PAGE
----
I was away for five days for the TNNA trade show, and spent the first two traveling to San Diego on the train with my friend Angela. This train ride was a long time coming. One reason I ended up worn out from so much work travel is that flying produces about as awful an amount of carbon emissions as anyone who lives in a household with only one car that barely gets driven can produce in a short time. There's no denying that we collectively need to fly less (and yes, that we'll have to deal with the consequence of the airline industry hurting because of it). I'm not content to say one thing and do another, and decided to prioritize flying to see loved ones instead of to work. I anticipate I'll take fewer than half the number of flights in 2009 than I took in 2008, and I'll feel guilt even about those. But anyway—the train!
We started at an hour I like to refer to as the ass-crack of dawn on Thursday, on a bus from downtown Vancouver to Seattle. There, we boarded the Coast Starlight and embarked upon the 35-hour trip to Los Angeles. We shared a 3.5′ by 6′ sleeping compartment that was comfortable in a womb-like sort of way. It was just big enough for us not to feel cramped, and no inch went unused. Our meals were included, and were far better than I'd anticipated. They seat you in the dining car with other travelers, and we made conversation with a couple from Seattle who were introduced to each other with a thousand miles between them by a nun known to each family, with a couple from Tennessee who have traveled the continent by train over the last twenty years, with a 70-year-old woman from Sacramento who is so enthusiastically involved in community life it seems she couldn't be older than sixty, with a man from Oakland who teaches high-school math and told us about the riots that have recently rocked the city. With the opportunity at every meal to either make conversation or sit in awkward silence, I finally got over my shyness amongst strangers, and felt at ease making small-talk or explaining the Canadian health care system, which was a frequent topic as several people brought up Michael Moore's film Sicko. I finished my Gathered Pullover [ravlink] (working the neckline no fewer than three times, thanks to Angela's expert tips on how to fix it). We arrived in San Diego around 1AM on Friday night after changing trains in LA, and collapsed into our hotel room.
My Saturday at the show was like making up for two years of being crazy busy doing magazine work. I spent lots and lots of time with good friends and meeting new people, and got hardly any proper work done. I loved every minute of it.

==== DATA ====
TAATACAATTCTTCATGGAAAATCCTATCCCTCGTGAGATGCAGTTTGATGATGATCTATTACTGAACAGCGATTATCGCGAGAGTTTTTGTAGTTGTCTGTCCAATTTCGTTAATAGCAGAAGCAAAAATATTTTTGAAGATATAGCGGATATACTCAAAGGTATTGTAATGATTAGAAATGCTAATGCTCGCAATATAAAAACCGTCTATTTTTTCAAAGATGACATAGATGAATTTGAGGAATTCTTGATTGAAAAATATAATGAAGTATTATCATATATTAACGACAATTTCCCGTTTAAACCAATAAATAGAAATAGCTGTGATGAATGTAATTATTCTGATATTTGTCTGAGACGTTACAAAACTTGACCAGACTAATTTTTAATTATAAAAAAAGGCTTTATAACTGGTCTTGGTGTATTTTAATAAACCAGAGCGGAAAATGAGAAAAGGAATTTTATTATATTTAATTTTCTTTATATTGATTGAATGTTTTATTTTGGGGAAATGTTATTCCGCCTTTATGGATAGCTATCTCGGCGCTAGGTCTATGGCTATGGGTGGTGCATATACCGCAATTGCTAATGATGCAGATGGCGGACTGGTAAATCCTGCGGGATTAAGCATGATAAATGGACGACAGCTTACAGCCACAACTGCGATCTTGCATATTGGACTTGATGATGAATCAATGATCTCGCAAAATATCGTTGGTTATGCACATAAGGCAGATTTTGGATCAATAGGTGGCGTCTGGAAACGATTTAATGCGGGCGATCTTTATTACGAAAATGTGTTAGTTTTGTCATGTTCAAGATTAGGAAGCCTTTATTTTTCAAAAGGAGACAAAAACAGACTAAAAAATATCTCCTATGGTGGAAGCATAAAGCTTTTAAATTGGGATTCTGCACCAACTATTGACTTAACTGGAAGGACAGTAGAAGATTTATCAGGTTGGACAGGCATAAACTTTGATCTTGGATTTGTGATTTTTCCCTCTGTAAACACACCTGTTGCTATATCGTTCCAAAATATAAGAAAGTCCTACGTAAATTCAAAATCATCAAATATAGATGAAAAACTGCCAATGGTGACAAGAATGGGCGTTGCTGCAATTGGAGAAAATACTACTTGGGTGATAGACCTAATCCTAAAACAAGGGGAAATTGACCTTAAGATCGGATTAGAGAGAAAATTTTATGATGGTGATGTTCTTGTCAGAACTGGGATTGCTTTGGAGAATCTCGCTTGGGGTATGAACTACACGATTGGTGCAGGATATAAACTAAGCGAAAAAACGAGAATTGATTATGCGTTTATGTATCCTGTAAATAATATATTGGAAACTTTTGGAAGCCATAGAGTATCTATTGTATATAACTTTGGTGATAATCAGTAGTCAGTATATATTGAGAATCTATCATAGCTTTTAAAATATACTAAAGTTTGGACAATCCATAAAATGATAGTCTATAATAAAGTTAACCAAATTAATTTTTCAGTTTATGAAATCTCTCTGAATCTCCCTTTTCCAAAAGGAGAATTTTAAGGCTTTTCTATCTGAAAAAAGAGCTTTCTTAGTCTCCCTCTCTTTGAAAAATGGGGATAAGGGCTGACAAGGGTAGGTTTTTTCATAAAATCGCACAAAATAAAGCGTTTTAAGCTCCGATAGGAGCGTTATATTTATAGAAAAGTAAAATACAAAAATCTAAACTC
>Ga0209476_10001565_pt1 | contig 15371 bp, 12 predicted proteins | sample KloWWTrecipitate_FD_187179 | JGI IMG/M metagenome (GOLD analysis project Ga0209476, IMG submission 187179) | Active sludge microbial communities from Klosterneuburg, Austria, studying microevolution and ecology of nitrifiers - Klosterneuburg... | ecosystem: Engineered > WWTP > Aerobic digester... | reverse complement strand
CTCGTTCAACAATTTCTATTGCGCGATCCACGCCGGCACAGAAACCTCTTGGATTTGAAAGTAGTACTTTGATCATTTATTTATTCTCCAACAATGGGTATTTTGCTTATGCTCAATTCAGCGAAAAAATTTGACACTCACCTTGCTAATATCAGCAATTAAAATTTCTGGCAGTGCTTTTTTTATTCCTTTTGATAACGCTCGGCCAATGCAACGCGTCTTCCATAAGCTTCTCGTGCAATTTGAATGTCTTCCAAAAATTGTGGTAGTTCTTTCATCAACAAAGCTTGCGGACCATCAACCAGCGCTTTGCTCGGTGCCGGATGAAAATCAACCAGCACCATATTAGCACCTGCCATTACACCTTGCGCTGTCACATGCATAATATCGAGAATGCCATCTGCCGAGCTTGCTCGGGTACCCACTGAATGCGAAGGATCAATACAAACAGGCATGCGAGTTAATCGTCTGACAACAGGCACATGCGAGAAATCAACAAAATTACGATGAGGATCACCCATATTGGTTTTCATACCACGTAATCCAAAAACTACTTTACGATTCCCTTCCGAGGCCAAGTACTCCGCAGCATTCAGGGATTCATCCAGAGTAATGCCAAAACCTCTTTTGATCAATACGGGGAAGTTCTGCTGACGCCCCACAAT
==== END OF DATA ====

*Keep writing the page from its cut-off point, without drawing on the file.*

I had a bit of an existential crisis that night. It was the first time I'd been to the show without a clear agenda. Back when I was freelancing the first time, I was meeting contacts at yarn companies so I could call on them for yarns for my books, and meeting editors and publishers to try to get more work. Then for the magazine I did nothing but an insane amount of work at the shows. This time around, I knew tons of people from all sorts of places, and I found I had no idea what exactly I wanted to accomplish while there. A lunch with Amy O'Neill Houck cleared that up, as I was reminded through our conversation that the best projects arise out of unhindered communication, and the rest of the show flowed smoothly from there. Which is, yes, to say that I do think some great projects will come out of the weekend. More on them when or if they start to materialize.
I did see some pretty great stuff. New friend Tara Jon Manning grabbed my elbow and took me bodily to the Handknit Heroes booth, where the artist (having flown all the way from England just for the show) and writer were launching the first issue of their comic about teenage superheroes who fight evil in handknits. I knew Tara and I would get on swimmingly after that, and we did. And I met the artist, Marc, in the airport on the way home, and we talked about comics, which was pretty awesome. I'm fascinated, see, and hadn't ever known anyone who knew anything about the art or business. I'll be subscribing to the comic, for sure.
Rosemary Hill had the projects from her new book at the Interweave booth, and I was amazed by their sheer beauty. On a similar note, I scored a copy of Kristeen Griffin-Grimes‘ new book, French Girl Knits, and it's the first knitting book in ages that has my heart going pitter-patter over nearly every design. Cecily taught Jacqueline of Soak (yum) and Felicia of Sweet Georgia Yarns how to crochet, which was great fun to watch (I'm pleased with how artfully I passed the teaching off to Cecily, who's got teh mad teaching skillz). Spending not enough time with Annie Modesitt and new friend Miriam Felton already has me itching for June. Poor Robyn Chachula‘s pipes burst in her house and she couldn't make it, but I missed her!
As in June of last year, when I first allowed myself to accept exactly how important my yarn-industry friendships are to me, this weekend was about people and love and chemistry. Bolstered by my new-found comfort conversing with people I don't know, I learned a lot talking to new-to-me friends and colleagues, and I feel refueled and grounded after reconnecting with many I've loved for years. After my brief crisis on Saturday, I'm excited to find my new place in the industry, and I know some grand adventures await.